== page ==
So why has a woman with 28 million followers on Instagram and a fashion collection that has been admired by Anna Wintour and worn by celebrities like Gwyneth Paltrow and Sienna Miller failed to break even?
The pandemic was always going to be particularly brutal for a label we associate with sharp tailoring, tight dresses and high-end work-wear – and Victoria Beckham Beauty, which was launched in autumn 2019, was unfortunately timed. Focusing on make-up rather than skincare at a time when women have turned to expensive face creams and serum instead of lipsticks and foundations, it has ended up costing the brand more than it has made.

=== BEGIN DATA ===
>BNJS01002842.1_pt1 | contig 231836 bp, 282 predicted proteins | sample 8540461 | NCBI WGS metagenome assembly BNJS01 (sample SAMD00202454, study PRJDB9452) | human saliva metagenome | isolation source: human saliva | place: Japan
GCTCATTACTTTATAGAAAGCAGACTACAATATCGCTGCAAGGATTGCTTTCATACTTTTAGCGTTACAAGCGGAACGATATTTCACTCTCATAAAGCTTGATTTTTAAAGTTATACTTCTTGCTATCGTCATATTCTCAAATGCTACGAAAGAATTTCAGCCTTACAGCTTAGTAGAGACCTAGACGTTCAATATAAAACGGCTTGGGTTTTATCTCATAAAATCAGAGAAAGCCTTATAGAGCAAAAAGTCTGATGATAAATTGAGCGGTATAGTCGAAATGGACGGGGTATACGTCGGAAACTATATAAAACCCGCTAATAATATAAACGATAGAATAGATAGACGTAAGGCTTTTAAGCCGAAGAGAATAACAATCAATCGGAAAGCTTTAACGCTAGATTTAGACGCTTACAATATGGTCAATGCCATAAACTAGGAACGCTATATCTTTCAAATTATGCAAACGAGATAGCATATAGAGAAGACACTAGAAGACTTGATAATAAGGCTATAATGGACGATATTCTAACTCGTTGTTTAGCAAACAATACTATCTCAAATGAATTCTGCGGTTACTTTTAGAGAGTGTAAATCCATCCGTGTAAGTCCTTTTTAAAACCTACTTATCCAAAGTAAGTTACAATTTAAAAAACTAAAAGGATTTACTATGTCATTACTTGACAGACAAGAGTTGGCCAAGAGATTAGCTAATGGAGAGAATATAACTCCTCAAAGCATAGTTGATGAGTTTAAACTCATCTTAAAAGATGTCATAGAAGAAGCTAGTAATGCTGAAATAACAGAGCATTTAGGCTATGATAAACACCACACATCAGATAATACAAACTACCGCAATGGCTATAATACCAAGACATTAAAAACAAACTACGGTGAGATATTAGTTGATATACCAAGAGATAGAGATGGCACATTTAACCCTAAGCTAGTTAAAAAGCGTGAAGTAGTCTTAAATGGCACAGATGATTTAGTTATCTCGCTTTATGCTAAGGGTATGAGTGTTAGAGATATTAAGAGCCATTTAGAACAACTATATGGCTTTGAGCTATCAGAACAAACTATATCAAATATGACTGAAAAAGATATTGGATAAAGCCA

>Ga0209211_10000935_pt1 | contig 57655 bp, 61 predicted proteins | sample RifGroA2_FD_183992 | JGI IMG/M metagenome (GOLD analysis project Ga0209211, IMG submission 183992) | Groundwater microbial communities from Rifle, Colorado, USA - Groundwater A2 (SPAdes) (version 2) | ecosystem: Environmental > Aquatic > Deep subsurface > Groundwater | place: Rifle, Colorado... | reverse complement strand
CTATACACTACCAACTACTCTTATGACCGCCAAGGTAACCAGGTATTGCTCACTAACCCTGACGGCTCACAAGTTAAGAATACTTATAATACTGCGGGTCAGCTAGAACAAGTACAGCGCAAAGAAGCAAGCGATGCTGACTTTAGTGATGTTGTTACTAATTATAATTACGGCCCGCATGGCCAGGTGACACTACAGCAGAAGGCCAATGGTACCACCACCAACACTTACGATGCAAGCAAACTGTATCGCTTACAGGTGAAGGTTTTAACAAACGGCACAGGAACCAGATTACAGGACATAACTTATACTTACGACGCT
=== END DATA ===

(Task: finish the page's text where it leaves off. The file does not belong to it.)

But even before the coronavirus raised its head, brand VB was floundering: by the end of 2018, operating losses sat at £11.7 million, while sales fell 16 percent year on year to £35.1 million. Yes, 2019 was slightly kinder to Victoria Beckham – helped in particular by a new sunglasses range – and sales increased to £38.3 million, but there were still hefty operating losses.
Some of this struggle comes down to the simple fact that it is difficult for brands with big-city rents and expensive fashion week collections to break even, particularly if you’re not making most of your profits from perfume and handbags. Equally, the aesthetic Beckham launched under – all tailored skirts, razor-sharp heels and tight dresses – was popular at the time, but fashion has moved on and even though her designs have evolved, the public perception of her brand has not.